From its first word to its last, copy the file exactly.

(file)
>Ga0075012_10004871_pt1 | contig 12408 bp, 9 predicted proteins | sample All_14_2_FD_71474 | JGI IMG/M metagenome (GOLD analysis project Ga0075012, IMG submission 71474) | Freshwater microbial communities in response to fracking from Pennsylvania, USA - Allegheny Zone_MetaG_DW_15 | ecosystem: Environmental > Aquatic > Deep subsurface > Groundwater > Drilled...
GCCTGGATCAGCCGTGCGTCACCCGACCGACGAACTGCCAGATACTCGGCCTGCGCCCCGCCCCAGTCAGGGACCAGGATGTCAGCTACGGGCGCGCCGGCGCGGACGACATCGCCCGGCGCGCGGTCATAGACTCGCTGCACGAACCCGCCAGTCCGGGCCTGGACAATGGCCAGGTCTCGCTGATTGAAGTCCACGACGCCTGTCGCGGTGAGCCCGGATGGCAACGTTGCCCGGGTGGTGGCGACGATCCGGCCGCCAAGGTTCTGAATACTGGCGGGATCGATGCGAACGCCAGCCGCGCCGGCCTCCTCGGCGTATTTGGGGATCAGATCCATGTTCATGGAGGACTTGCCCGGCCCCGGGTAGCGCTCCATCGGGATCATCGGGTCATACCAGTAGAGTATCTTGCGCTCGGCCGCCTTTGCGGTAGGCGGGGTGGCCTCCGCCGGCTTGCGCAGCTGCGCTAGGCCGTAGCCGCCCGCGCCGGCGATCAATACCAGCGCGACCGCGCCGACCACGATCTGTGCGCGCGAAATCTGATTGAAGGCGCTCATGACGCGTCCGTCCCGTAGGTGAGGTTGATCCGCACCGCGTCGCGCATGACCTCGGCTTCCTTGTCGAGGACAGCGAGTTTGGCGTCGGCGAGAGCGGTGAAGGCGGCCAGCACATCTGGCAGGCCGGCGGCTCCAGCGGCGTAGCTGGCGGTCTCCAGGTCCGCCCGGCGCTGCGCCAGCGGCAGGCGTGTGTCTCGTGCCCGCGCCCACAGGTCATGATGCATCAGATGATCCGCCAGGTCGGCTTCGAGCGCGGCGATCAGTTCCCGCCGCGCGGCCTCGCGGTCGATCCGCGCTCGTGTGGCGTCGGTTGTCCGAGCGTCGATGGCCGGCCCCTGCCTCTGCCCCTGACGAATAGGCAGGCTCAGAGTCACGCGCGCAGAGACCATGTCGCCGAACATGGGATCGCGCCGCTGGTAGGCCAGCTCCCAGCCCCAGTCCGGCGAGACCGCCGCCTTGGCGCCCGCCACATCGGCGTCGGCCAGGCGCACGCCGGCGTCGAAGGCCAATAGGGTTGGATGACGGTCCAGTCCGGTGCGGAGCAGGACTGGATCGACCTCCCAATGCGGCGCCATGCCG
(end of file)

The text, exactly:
>Ga0075012_10004871_pt1 | contig 12408 bp, 9 predicted proteins | sample All_14_2_FD_71474 | JGI IMG/M metagenome (GOLD analysis project Ga0075012, IMG submission 71474) | Freshwater microbial communities in response to fracking from Pennsylvania, USA - Allegheny Zone_MetaG_DW_15 | ecosystem: Environmental > Aquatic > Deep subsurface > Groundwater > Drilled...
GCCTGGATCAGCCGTGCGTCACCCGACCGACGAACTGCCAGATACTCGGCCTGCGCCCCGCCCCAGTCAGGGACCAGGATGTCAGCTACGGGCGCGCCGGCGCGGACGACATCGCCCGGCGCGCGGTCATAGACTCGCTGCACGAACCCGCCAGTCCGGGCCTGGACAATGGCCAGGTCTCGCTGATTGAAGTCCACGACGCCTGTCGCGGTGAGCCCGGATGGCAACGTTGCCCGGGTGGTGGCGACGATCCGGCCGCCAAGGTTCTGAATACTGGCGGGATCGATGCGAACGCCAGCCGCGCCGGCCTCCTCGGCGTATTTGGGGATCAGATCCATGTTCATGGAGGACTTGCCCGGCCCCGGGTAGCGCTCCATCGGGATCATCGGGTCATACCAGTAGAGTATCTTGCGCTCGGCCGCCTTTGCGGTAGGCGGGGTGGCCTCCGCCGGCTTGCGCAGCTGCGCTAGGCCGTAGCCGCCCGCGCCGGCGATCAATACCAGCGCGACCGCGCCGACCACGATCTGTGCGCGCGAAATCTGATTGAAGGCGCTCATGACGCGTCCGTCCCGTAGGTGAGGTTGATCCGCACCGCGTCGCGCATGACCTCGGCTTCCTTGTCGAGGACAGCGAGTTTGGCGTCGGCGAGAGCGGTGAAGGCGGCCAGCACATCTGGCAGGCCGGCGGCTCCAGCGGCGTAGCTGGCGGTCTCCAGGTCCGCCCGGCGCTGCGCCAGCGGCAGGCGTGTGTCTCGTGCCCGCGCCCACAGGTCATGATGCATCAGATGATCCGCCAGGTCGGCTTCGAGCGCGGCGATCAGTTCCCGCCGCGCGGCCTCGCGGTCGATCCGCGCTCGTGTGGCGTCGGTTGTCCGAGCGTCGATGGCCGGCCCCTGCCTCTGCCCCTGACGAATAGGCAGGCTCAGAGTCACGCGCGCAGAGACCATGTCGCCGAACATGGGATCGCGCCGCTGGTAGGCCAGCTCCCAGCCCCAGTCCGGCGAGACCGCCGCCTTGGCGCCCGCCACATCGGCGTCGGCCAGGCGCACGCCGGCGTCGAAGGCCAATAGGGTTGGATGACGGTCCAGTCCGGTGCGGAGCAGGACTGGATCGACCTCCCAATGCGGCGCCATGCCG